Fundamentalism? - Praise the Lord and pass the ammunition.
There are few places where the dialectic between love and domination is more accessible than in fundamentalist religion. This article is the outcome of my inquiries so far into how and why so much fundamentalist religion embraces domination and tries to insist that we submit to their particular worldview. I've looked at what fundamentalism is, how it comes into being, and why it is likely to be harmful.
I was prompted to pay attention to fundamentalism by Katherine Yurica's excellent treatment of Dominionist Christianity The Despoiling of America - How George W. Bush became the head of the new American Dominionist Church/State and from a different direction, by Cardinal Ratzinger's rant about feminism (see my critical review of this article.) Karen Armstrong's book The Battle for God: Fundamentalism in Judaism, Christianity and Islam has been especially helpful and much of what follows draws on what she has to say.
What fundamentalism is
Fundamentalist religions are intensely preoccupied with the protection and recovery of religious beliefs and ways of life that have been compromised, or are felt to be under threat, usually by some form of modernization. Fundamentalism rides on fear. Fear of the unknown; loss of identity; loss of status; loss of understanding; annihilation or extinction.
How fundamentalism comes into being
Karen Armstrong has a handy notion that fundamentalism is primarily a conflict between 'mythos', and 'logos'. 'Mythos', means mythical, often premodern religious stories featuring saints or prophets that embody a revealed truth about what it means to be human, that tell us how to live.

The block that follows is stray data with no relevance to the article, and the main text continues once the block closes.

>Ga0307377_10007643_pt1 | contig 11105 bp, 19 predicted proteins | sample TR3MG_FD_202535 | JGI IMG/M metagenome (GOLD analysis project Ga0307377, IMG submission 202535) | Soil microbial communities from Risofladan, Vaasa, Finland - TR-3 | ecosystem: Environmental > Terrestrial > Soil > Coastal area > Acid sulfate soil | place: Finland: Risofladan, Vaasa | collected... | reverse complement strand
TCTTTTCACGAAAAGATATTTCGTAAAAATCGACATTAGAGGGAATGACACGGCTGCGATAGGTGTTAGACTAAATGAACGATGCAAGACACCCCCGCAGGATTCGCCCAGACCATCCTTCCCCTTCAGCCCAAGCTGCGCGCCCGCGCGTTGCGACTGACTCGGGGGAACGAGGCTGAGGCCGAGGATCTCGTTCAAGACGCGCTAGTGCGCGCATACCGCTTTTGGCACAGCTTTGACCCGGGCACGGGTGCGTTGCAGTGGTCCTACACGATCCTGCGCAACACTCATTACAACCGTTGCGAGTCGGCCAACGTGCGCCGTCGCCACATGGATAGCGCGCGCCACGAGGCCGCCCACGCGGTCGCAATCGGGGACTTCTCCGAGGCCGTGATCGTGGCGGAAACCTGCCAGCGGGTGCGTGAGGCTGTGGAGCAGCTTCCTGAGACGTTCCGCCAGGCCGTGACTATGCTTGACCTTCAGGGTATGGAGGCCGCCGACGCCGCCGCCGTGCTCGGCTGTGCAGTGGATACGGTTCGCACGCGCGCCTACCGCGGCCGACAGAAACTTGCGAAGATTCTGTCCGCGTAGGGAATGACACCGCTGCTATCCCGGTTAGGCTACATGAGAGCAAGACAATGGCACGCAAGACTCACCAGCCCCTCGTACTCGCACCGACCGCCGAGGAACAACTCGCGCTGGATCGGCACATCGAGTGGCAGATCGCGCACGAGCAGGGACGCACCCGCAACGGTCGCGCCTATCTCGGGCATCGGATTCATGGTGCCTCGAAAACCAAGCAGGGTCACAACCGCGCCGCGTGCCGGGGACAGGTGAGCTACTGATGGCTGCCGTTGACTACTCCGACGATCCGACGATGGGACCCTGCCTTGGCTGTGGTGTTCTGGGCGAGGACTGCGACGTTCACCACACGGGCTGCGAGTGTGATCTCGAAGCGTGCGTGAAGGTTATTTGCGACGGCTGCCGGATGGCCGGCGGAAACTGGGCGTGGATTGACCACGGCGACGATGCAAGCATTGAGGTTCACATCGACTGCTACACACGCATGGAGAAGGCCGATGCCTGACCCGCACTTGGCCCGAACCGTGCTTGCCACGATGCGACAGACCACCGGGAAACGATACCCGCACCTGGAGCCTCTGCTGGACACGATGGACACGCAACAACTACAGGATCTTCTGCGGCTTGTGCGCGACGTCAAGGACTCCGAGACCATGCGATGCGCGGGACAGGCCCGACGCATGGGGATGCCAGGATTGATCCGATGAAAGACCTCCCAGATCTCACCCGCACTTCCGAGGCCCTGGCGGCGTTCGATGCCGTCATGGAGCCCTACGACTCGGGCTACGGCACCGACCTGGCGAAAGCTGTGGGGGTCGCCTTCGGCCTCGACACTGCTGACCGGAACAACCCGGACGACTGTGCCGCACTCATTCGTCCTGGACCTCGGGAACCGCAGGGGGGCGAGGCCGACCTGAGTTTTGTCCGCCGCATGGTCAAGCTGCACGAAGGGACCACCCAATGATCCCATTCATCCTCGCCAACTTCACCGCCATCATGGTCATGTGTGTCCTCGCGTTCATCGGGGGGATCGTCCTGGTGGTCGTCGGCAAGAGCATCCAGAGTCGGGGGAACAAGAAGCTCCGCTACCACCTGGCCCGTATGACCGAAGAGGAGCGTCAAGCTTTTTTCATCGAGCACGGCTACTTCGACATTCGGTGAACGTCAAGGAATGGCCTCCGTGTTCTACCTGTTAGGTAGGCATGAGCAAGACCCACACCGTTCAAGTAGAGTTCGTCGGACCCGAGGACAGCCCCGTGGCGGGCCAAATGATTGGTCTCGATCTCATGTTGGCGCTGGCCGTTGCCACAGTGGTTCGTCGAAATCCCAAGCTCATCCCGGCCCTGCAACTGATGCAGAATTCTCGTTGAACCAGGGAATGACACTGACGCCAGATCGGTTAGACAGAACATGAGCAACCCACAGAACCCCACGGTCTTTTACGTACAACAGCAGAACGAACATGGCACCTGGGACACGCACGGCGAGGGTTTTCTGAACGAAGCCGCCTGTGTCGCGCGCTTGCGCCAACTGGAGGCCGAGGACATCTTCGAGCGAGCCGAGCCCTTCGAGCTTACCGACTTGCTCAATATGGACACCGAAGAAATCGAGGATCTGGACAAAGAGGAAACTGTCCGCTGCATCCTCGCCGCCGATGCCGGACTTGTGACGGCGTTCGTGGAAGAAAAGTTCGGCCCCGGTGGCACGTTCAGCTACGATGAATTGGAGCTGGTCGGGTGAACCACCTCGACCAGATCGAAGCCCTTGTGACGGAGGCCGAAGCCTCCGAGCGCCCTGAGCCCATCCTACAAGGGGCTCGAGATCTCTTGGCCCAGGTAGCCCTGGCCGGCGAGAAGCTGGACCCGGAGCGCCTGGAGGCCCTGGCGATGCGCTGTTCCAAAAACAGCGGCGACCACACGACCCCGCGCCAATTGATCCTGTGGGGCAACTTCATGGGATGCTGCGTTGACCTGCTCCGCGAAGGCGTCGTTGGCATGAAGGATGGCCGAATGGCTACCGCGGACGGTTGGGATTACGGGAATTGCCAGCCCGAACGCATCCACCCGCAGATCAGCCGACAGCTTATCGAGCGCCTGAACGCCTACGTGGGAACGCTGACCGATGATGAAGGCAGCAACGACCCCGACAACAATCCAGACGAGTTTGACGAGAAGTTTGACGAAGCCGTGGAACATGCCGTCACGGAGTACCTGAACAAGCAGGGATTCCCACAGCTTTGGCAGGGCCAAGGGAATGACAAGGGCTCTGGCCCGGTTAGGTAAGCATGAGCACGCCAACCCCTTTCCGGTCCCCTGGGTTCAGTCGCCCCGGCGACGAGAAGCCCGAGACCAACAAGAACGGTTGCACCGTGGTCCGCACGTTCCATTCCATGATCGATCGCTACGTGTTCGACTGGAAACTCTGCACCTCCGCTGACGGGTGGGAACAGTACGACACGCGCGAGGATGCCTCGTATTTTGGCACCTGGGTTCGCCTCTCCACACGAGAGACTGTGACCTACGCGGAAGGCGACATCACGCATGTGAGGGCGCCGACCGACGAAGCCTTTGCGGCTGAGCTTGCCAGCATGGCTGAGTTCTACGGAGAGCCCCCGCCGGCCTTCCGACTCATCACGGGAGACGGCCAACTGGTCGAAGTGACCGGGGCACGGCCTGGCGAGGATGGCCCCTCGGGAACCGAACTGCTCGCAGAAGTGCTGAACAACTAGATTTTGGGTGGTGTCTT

'Logos', means practical, pragmatic action based on effective, rational, analysis of the 'facts' of life, planning, building, and administration.
'Mythos' is concerned with universals that repeat, that stay the same, and provides imagery, ritual and ceremony that honours and celebrates these eternal verities. By contrast 'logos', deriving from the explosive growth of rationality and its fruits, science and technology, is future-oriented, it presumes perfectibility and progress and it has become the dominant form of 'belief' today.
When a community of believers find the spiritual 'mythos' they are committed to being overthrown, disabled, invalidated, contradicted or damaged by others who believe in the intrinsic superiority of a secular, rational 'logos', or of the intrinisc superioity of an incompatible 'mythos', resistance takes the form of fundamentalism. We attempt to reassert, retrieve, or defend the values beliefs or institutions that seem under threat.